Historic Felony Sentencing Modernization Bill Approved by House

May 29, 2024
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The Oklahoma House of Representatives Wednesdays approved the final language of a measure that would make major changes to Oklahoma's criminal code.

House Bill 1792 by Rep. Mike Osburn, R-Edmond, categorizes all felonies into classes according to the Oklahoma Criminal Justice Reclassification Council’s recommendations, which followed three years of study. The Council was created by the Legislature in 2018 to review the criminal code and propose a felony classification system that strengthened public safety without increasing the prison population.

Primarily, HB1792 places Oklahoma’s over 2,000 felonies into 14 different categories based on the severity of the crime. Furthermore, it aligns sentence ranges with current practices based on data derived from judicial sentencing orders rather than actual time served. The measure sets standard sentencing ranges and minimum time served requirements for Class C and D felonies, with the severity of these sentences increasing after repeat offenses.

"I firmly believe House Bill 1792 represents our best path forward to provide a reformed, clear and consistent felony classification system while ensuring the safety of Oklahomans comes first," Osburn said. "This bill is the result of over two years of collaboration, discussion and hard work by law enforcement, prosecutors, criminal justice reform advocates, policymakers, and other stakeholders. I greatly appreciate the work of all the stakeholders who stepped up to the task and dived into the details over the last several years."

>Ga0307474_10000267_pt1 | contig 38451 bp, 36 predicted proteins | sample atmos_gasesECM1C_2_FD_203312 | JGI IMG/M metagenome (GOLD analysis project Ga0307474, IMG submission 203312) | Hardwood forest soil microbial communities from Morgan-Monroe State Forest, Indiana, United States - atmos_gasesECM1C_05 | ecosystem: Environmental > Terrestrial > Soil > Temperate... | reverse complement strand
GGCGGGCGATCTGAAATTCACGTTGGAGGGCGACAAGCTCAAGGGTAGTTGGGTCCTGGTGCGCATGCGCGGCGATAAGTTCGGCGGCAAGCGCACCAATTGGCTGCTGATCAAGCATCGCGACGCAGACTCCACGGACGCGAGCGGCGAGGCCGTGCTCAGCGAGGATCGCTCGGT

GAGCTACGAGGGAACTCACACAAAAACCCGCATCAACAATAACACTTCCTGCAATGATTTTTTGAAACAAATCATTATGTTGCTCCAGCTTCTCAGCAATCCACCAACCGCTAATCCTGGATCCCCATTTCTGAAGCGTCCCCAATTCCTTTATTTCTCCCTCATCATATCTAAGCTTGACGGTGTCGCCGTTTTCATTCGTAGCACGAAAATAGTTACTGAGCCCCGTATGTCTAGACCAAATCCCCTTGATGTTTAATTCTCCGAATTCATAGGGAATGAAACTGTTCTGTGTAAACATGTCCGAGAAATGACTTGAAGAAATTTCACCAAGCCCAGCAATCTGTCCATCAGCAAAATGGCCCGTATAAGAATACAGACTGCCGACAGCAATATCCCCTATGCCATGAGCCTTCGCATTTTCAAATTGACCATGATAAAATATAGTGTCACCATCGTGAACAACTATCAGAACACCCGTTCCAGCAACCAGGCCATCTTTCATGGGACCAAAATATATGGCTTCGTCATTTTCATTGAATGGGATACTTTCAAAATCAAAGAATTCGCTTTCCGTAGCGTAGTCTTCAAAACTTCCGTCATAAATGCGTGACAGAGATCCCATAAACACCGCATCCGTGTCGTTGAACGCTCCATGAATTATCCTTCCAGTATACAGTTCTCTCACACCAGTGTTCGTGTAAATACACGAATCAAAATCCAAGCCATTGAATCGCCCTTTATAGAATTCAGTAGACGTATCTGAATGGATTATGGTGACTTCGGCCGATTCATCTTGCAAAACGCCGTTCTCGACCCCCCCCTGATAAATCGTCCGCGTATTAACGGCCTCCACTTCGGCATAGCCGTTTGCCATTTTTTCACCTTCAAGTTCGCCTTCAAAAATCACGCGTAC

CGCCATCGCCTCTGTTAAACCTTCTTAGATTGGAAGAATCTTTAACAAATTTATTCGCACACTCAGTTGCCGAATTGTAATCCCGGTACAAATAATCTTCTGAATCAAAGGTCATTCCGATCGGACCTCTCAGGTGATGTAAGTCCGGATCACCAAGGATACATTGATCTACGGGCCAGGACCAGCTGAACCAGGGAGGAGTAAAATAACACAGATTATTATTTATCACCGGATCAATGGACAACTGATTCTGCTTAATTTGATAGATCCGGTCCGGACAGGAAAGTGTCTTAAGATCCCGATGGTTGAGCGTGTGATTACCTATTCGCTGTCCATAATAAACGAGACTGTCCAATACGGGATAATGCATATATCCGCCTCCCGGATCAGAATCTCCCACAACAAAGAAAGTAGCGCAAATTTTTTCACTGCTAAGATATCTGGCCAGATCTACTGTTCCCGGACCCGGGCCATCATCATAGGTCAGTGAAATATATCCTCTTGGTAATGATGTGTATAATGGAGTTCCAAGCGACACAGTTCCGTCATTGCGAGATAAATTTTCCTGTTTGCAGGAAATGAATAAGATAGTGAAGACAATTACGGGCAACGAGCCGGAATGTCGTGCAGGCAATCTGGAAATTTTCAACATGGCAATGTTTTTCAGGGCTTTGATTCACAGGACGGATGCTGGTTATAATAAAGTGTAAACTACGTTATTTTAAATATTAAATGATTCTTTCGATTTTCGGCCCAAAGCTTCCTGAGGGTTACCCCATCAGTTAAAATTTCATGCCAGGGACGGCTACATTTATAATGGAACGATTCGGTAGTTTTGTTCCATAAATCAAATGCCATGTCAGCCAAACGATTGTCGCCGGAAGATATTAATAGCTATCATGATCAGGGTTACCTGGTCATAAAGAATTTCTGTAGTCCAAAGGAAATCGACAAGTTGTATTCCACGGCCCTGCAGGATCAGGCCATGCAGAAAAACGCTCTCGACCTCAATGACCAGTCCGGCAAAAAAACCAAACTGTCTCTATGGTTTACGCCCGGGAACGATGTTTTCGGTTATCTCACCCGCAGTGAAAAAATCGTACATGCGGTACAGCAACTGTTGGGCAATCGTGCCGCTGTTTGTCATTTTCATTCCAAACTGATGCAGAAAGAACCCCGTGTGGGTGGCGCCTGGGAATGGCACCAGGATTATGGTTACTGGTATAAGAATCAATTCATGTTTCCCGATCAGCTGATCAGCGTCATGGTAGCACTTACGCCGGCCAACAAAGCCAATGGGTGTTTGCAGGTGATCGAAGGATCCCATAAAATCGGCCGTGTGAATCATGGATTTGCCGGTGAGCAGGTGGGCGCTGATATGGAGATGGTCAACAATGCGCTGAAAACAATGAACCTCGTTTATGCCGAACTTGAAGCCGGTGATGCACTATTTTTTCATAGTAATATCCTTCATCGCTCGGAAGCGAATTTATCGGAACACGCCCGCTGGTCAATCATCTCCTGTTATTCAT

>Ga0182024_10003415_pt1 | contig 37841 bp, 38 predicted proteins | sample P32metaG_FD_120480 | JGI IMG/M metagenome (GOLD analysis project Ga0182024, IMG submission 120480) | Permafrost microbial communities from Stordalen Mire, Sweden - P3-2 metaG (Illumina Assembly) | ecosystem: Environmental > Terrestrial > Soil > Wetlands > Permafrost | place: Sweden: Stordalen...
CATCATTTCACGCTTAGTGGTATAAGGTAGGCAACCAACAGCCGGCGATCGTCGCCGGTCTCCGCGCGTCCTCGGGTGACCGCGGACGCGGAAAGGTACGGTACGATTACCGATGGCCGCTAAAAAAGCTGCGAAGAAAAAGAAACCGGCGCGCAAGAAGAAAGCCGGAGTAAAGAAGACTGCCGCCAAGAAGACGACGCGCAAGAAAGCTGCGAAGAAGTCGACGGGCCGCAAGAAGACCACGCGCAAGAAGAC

HB1792 addresses less serious prior felony convictions differently than more serious prior felony convictions. The measure also provides that minimum time served requirements will be included in jury instructions, as well as clarifies that inmates will not be released from prison on ankle monitors before their minimum time served.

Osburn emphasized that HB1792 does not change any sentencing ranges for violent felonies in the Y, A and B classes, which include murder, sexual abuse, arson, assault and first-degree burglary. Additionally, the measure does not change sentence ranges for any misdemeanor or address any fines and fees, nor does it change punishments or sentences for crimes related to animal theft and abuse, abortion, or oil and gas, pipeline, and critical infrastructure.

HB1792 passed the House 67-26 and now moves to the Senate for consideration of the conference committee report. If signed into law, HB1792 would take effect Jan. 1, 2026, granting policymakers time to analyze data and make adjustments before the new system goes live. These sentencing changes are not retroactive and would only apply to felonies committed after the enacting date. 

Oklahoma House of Representatives seal